There there are the unknowable, unresearchable.  What sort of creatures live on Europa?  What sorts of things are rude or polite on the fourth world of ε Eri?  What was Helen of Troy‘s favourite food?  What is the dance that cures the plague by calling upon Polikthara’s holy light?  Just what does sex feel like from the perspective of our opposite gender?  What is it like to be dying of consumption, or of leukaemia?  What are the smells and sounds of this street in Budapest at noon … in 1287CE?  What did sabre-toothed tiger taste like?

So many questions.  Fiction answers those questions.  We dream of hunting a sabre-toothed tiger with our flint spear through the frozen wastes of the neolithic Earth, the survival of ourselves and our whole family dependent on you coming back with that precious meat and that skeleton made of such useful tools.  We tell that dream.  Are we right?  Are we wrong?  Maybe sabre-toothed tiger tastes more like mastodon and less like chicken, but c’est la vie, without a TARDIS we’ll never know.

That is the meaning of that quote, to me.  Even in the things researchable, sometimes you just have to step into the realm of dream, of narrative causality, of poetic justice.  You have to look at the books in the library on lock picking and locksmithing and say “Rabson.  Screw it, we’ll just wax eloquently about a Rabson deadbolt.  They don’t exist, but how many of my readers know the first, second, or even twenty-fifth thing about locks?!”  When we say that we get the wondrous adventures of Mr Bernie Rhodenbarr, burglar extraordinaire.

How many of us have been shot, shot at, stabbed, in a bar fight?  How many of us have been handed an exploding dental floss, a wristwatch with a laser in it, and an Aston Martin with missiles?  How many of us have been given a recommissioned diesel submarine and told to go act like a pirate trying to get past the US Nuclear Navy with a crew of lunatic misfits?  How many of us have taken a rocket to the moon?  How many of us have explored the lost, cursed tombs of the ancient Pharaohs in search of treasure?

When you write fiction trust your gut.  Feel, question, and guess. To Hell with what you know.  Forget what you know.  You know that science says the universal speed limit is 299,792,458 metres per second, but what if you feel or suspect that this isn’t true?!  Don’t tie yourself down with “facts”, ever do that.  If you want to give physics the finger, then do it — keep the laws of thermodynamics only if you like them, but don’t feel obligated to obey them.  This is your world, your story, your dream.  If we can fly when we close our eyes and sleep, then by all the watching gods, so too can we when we look at the words between the pages.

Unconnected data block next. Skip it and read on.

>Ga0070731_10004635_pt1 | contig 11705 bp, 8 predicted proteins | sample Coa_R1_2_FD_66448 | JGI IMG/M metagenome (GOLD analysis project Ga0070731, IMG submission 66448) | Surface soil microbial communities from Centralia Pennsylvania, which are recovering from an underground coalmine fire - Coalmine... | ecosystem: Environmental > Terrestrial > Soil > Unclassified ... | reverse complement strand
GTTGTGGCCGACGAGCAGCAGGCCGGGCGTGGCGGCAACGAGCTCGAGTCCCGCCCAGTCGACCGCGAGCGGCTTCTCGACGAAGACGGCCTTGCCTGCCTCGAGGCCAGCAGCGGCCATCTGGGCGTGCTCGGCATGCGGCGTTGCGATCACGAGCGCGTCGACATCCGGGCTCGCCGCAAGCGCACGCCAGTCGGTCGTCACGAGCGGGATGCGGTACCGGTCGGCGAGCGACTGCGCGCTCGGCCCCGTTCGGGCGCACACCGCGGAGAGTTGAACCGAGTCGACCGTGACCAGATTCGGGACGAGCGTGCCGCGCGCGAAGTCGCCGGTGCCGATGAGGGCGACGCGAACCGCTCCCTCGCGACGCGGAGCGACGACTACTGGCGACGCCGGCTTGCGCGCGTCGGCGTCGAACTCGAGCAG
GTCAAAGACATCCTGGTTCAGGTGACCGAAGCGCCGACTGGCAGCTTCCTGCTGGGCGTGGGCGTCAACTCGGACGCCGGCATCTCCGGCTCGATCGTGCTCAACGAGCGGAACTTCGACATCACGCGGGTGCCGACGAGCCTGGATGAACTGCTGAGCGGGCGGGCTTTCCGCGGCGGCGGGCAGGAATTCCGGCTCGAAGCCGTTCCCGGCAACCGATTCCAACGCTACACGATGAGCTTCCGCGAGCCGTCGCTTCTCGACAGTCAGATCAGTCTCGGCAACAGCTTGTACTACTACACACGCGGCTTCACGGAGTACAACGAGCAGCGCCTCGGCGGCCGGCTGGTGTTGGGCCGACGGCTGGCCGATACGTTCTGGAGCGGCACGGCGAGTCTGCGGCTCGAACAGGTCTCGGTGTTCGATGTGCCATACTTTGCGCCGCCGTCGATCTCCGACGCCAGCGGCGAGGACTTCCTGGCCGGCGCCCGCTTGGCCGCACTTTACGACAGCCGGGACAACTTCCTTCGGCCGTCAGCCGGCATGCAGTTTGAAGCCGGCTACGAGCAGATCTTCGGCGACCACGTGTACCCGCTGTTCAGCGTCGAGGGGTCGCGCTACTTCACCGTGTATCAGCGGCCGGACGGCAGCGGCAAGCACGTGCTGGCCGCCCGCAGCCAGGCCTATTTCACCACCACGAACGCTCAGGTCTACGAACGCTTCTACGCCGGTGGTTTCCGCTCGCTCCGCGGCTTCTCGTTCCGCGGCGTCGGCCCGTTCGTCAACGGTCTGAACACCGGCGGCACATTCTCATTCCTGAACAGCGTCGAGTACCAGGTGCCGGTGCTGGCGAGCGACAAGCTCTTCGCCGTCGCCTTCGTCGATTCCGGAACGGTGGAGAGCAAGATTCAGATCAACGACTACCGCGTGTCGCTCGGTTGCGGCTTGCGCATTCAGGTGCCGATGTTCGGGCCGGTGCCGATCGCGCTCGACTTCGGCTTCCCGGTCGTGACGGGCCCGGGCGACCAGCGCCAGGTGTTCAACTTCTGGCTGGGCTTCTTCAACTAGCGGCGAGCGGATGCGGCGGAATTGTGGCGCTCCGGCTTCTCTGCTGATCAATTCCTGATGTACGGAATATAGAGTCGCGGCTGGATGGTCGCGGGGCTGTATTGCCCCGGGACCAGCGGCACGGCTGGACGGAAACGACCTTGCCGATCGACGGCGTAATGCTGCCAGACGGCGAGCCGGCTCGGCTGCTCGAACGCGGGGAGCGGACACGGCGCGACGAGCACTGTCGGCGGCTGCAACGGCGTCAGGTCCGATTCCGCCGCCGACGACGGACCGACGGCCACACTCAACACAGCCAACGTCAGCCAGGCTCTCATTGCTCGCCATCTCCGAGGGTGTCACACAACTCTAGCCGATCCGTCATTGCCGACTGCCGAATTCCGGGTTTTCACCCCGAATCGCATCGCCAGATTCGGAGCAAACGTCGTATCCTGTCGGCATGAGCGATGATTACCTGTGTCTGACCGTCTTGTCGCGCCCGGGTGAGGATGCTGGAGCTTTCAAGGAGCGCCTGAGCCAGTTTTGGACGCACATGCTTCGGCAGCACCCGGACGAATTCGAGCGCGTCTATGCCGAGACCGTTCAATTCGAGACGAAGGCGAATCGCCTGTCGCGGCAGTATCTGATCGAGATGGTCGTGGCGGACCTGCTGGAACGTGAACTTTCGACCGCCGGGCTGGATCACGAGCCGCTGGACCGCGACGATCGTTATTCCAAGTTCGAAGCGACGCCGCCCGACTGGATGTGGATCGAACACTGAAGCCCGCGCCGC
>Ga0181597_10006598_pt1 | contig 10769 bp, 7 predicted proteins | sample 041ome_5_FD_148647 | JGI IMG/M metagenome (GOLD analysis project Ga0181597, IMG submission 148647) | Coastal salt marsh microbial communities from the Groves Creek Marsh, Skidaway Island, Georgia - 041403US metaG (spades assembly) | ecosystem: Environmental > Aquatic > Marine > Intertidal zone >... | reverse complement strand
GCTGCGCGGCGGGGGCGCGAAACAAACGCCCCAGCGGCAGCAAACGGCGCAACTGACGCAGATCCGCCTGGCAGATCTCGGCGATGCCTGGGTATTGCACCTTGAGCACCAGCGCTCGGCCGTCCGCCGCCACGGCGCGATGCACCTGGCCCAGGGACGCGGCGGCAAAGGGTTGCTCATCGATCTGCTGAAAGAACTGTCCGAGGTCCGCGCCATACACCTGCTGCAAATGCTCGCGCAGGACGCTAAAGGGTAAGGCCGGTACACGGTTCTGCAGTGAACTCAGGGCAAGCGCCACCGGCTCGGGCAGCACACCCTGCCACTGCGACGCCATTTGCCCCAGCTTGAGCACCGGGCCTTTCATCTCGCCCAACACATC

The characters are people, too

One of the biggest question you’ll tend to find on a writers discussion forum is various takes on “How do I make my characters well rounded?”

You’ll find no end of advice in all manner of different formats.  Most popular, these days, involves these strange questionnaire things.  Honestly, I could see the merit in them if it weren’t for the very undeniable fact that I’ve met few people who can answer half of those questions for themselves, let alone their characters.

My approach, and one I suspect a few other more popular authors of using (if I’m to judge by things they’ve said about their writing process) is to approach things from the point of view of Heinlein’s fictons.  Put another way, to make your characters believable and real — well rounded and three-dimensional — simply assume they are real, somewhere.

Isn’t that what the questionnaire is supposed to do?  Or any of the other myriad writing exercises?  Possibly, I couldn’t say, those always leave me scratching my head in confusion at best, or crying in frustration at worst; I leave those methods to their proponents and move on to my paper, my pen, and The Voices.

I, and many of my favourite authors, approach the character development as a process of discovery.  We might start out with something rather flat.  Lauren, for example, started out as just a petite, religious girl with boyfriend trouble — I think I did already know she was a dancer.  Sally started out, mostly, a physical description and hardly aught else.  From there I discovered many things.  Lauren’s a vegetarian, Sally’s Italian/India/Puerto Rican mix.  I learnt all manner of interesting things in the course of writing and, I imagine, I’ll learn more yet.